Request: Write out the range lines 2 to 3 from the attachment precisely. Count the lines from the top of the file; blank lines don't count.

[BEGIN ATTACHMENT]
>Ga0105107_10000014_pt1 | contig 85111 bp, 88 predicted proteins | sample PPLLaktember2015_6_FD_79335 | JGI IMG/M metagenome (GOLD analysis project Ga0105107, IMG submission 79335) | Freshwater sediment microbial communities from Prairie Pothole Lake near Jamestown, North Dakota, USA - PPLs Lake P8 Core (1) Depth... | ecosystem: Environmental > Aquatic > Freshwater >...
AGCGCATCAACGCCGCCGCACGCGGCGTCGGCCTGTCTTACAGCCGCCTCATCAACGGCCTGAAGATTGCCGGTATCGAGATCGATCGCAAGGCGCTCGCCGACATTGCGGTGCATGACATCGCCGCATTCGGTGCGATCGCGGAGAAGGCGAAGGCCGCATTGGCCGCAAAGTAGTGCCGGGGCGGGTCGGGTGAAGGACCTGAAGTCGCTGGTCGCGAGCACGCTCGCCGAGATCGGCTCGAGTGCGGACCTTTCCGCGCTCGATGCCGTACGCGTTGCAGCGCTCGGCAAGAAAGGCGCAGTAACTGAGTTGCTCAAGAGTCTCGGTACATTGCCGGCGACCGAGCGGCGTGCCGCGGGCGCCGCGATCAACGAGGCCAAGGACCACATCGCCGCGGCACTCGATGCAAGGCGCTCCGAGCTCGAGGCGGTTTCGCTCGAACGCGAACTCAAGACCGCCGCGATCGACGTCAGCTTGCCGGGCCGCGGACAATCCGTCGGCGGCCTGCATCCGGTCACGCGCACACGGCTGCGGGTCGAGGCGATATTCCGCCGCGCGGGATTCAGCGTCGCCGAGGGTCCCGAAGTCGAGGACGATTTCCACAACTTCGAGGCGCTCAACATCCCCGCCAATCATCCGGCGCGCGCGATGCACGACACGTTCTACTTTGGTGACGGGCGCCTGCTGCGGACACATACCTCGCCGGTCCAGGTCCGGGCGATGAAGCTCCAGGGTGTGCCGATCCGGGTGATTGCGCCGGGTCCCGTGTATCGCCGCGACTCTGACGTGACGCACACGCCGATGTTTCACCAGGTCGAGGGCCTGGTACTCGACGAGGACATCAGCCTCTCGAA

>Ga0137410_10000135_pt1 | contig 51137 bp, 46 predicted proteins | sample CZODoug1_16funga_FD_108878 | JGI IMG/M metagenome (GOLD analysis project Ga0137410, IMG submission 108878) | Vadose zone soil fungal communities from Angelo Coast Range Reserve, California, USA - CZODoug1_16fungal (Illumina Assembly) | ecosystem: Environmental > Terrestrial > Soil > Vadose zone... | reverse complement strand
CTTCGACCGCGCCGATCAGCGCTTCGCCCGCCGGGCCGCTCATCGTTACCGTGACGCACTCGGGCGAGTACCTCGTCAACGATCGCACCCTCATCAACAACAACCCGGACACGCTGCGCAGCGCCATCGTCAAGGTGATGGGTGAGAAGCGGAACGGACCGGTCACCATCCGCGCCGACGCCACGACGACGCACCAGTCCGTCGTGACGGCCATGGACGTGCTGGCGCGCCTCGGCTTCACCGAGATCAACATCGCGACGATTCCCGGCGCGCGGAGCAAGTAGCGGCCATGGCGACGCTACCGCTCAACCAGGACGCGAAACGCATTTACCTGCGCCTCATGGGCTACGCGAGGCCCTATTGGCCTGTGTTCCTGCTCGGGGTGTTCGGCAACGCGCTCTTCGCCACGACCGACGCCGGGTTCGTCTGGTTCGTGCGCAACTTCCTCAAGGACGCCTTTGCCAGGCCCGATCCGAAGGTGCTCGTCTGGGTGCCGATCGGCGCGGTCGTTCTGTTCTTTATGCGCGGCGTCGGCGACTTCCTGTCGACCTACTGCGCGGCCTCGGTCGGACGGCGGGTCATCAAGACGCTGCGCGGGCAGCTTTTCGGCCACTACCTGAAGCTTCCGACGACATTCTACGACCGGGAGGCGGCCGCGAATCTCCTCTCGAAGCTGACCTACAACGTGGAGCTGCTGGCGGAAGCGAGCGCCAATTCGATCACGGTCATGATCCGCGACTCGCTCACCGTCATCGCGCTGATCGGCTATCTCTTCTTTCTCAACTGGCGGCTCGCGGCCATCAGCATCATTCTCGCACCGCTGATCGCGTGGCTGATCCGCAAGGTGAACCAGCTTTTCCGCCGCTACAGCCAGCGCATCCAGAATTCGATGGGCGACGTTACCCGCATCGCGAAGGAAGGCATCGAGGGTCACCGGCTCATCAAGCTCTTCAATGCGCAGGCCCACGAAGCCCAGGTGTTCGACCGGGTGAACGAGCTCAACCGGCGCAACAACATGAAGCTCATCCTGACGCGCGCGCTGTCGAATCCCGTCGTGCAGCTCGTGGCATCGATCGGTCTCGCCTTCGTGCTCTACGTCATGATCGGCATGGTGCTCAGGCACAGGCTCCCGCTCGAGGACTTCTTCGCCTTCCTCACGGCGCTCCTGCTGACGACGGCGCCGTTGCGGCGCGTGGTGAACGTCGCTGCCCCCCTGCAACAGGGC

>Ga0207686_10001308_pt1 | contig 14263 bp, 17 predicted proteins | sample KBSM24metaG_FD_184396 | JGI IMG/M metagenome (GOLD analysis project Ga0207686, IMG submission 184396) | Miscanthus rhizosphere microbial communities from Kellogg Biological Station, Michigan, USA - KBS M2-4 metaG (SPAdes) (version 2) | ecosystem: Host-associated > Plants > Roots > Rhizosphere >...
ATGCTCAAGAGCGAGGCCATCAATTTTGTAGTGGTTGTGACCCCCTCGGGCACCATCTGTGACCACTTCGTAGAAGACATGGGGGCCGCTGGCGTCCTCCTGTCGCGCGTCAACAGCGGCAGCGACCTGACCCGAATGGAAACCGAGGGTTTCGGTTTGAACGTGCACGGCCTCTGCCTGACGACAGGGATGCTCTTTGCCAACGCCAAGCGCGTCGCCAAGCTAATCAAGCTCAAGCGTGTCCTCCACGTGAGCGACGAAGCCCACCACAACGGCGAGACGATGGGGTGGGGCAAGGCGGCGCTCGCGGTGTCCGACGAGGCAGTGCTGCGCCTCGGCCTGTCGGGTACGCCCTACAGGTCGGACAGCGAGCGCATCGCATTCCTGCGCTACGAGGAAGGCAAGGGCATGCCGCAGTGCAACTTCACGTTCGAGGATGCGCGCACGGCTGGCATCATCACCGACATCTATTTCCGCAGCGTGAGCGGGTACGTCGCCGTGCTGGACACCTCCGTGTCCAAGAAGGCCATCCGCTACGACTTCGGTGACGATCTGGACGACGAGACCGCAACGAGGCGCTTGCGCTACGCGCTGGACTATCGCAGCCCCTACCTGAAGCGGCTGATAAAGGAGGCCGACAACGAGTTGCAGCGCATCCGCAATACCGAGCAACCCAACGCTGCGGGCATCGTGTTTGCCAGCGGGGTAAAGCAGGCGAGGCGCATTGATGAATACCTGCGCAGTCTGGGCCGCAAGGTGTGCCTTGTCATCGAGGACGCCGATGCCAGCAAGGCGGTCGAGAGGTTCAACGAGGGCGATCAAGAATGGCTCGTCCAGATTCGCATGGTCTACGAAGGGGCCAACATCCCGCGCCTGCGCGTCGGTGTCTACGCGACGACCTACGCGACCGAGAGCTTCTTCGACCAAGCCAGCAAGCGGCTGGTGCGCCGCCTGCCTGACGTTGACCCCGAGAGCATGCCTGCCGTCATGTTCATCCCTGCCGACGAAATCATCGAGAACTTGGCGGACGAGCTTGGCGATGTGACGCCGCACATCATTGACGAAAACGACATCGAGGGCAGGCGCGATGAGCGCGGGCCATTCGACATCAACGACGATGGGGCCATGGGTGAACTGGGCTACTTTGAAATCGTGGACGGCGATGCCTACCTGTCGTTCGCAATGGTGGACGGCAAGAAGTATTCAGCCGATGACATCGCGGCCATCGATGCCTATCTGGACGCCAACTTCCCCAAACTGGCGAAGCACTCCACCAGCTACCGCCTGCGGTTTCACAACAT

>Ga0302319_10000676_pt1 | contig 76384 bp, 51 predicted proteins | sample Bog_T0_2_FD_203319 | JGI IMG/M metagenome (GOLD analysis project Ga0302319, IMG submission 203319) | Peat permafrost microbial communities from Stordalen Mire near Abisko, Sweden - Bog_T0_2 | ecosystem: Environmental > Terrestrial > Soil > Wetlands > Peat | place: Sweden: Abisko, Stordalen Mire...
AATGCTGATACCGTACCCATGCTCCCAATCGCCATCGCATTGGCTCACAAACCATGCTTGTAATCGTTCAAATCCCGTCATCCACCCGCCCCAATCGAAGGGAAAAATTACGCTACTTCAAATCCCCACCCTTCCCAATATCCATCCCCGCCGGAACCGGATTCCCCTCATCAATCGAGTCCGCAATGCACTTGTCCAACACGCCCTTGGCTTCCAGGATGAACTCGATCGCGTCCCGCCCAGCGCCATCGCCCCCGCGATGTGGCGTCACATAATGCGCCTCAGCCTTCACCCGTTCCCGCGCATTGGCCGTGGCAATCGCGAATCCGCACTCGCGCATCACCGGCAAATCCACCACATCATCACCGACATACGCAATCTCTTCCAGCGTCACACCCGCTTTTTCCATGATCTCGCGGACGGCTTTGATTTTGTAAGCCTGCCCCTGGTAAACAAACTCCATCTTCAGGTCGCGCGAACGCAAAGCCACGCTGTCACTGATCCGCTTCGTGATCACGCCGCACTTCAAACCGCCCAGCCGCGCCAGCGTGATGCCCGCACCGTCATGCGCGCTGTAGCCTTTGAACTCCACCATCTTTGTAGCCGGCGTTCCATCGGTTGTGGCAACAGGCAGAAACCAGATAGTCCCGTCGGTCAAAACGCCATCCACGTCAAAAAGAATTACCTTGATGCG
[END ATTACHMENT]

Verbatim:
AGCGCATCAACGCCGCCGCACGCGGCGTCGGCCTGTCTTACAGCCGCCTCATCAACGGCCTGAAGATTGCCGGTATCGAGATCGATCGCAAGGCGCTCGCCGACATTGCGGTGCATGACATCGCCGCATTCGGTGCGATCGCGGAGAAGGCGAAGGCCGCATTGGCCGCAAAGTAGTGCCGGGGCGGGTCGGGTGAAGGACCTGAAGTCGCTGGTCGCGAGCACGCTCGCCGAGATCGGCTCGAGTGCGGACCTTTCCGCGCTCGATGCCGTACGCGTTGCAGCGCTCGGCAAGAAAGGCGCAGTAACTGAGTTGCTCAAGAGTCTCGGTACATTGCCGGCGACCGAGCGGCGTGCCGCGGGCGCCGCGATCAACGAGGCCAAGGACCACATCGCCGCGGCACTCGATGCAAGGCGCTCCGAGCTCGAGGCGGTTTCGCTCGAACGCGAACTCAAGACCGCCGCGATCGACGTCAGCTTGCCGGGCCGCGGACAATCCGTCGGCGGCCTGCATCCGGTCACGCGCACACGGCTGCGGGTCGAGGCGATATTCCGCCGCGCGGGATTCAGCGTCGCCGAGGGTCCCGAAGTCGAGGACGATTTCCACAACTTCGAGGCGCTCAACATCCCCGCCAATCATCCGGCGCGCGCGATGCACGACACGTTCTACTTTGGTGACGGGCGCCTGCTGCGGACACATACCTCGCCGGTCCAGGTCCGGGCGATGAAGCTCCAGGGTGTGCCGATCCGGGTGATTGCGCCGGGTCCCGTGTATCGCCGCGACTCTGACGTGACGCACACGCCGATGTTTCACCAGGTCGAGGGCCTGGTACTCGACGAGGACATCAGCCTCTCGAA

>Ga0137410_10000135_pt1 | contig 51137 bp, 46 predicted proteins | sample CZODoug1_16funga_FD_108878 | JGI IMG/M metagenome (GOLD analysis project Ga0137410, IMG submission 108878) | Vadose zone soil fungal communities from Angelo Coast Range Reserve, California, USA - CZODoug1_16fungal (Illumina Assembly) | ecosystem: Environmental > Terrestrial > Soil > Vadose zone... | reverse complement strand